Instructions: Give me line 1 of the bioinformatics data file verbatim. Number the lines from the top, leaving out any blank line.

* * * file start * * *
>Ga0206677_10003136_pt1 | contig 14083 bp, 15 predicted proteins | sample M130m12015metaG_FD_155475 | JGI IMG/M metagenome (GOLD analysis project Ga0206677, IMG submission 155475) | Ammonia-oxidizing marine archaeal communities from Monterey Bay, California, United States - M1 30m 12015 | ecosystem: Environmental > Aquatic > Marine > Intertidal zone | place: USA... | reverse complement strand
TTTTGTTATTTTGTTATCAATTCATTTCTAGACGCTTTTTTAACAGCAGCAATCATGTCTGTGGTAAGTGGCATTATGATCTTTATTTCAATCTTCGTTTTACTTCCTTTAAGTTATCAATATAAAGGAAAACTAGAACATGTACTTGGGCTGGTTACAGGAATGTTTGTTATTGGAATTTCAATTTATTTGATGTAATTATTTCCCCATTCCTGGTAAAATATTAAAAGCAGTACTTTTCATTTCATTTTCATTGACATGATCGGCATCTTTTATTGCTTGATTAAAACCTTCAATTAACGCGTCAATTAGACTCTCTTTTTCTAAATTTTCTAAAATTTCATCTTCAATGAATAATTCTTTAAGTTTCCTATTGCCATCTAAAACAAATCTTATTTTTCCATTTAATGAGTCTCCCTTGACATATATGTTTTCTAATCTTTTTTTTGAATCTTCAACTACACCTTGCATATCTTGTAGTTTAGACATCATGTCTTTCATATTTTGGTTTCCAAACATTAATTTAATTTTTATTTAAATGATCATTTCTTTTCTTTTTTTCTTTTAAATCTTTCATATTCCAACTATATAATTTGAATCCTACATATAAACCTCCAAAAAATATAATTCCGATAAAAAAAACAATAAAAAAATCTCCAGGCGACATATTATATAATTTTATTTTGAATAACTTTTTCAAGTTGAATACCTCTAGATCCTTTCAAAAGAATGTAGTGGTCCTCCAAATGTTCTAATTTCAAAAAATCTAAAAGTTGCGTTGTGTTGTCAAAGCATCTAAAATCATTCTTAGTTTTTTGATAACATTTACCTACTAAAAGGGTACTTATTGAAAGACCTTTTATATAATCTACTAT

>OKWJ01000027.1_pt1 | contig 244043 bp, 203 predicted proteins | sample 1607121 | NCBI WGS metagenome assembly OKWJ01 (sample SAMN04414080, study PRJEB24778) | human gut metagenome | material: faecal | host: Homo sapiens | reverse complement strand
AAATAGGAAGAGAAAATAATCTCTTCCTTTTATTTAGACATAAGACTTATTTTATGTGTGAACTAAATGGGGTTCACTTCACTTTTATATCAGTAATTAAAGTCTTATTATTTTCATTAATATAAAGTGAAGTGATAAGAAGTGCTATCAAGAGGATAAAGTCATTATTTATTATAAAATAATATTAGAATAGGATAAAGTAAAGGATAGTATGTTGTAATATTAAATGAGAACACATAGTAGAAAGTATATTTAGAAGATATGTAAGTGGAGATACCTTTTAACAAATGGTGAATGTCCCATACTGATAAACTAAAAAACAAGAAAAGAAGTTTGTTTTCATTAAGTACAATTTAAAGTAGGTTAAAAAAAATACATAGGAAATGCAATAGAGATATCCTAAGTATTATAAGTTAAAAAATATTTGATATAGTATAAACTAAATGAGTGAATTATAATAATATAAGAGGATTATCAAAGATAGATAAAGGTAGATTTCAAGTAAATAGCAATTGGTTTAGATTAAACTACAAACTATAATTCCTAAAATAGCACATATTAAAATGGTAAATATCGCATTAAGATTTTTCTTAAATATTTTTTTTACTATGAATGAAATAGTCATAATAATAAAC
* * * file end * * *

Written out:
>Ga0206677_10003136_pt1 | contig 14083 bp, 15 predicted proteins | sample M130m12015metaG_FD_155475 | JGI IMG/M metagenome (GOLD analysis project Ga0206677, IMG submission 155475) | Ammonia-oxidizing marine archaeal communities from Monterey Bay, California, United States - M1 30m 12015 | ecosystem: Environmental > Aquatic > Marine > Intertidal zone | place: USA... | reverse complement strand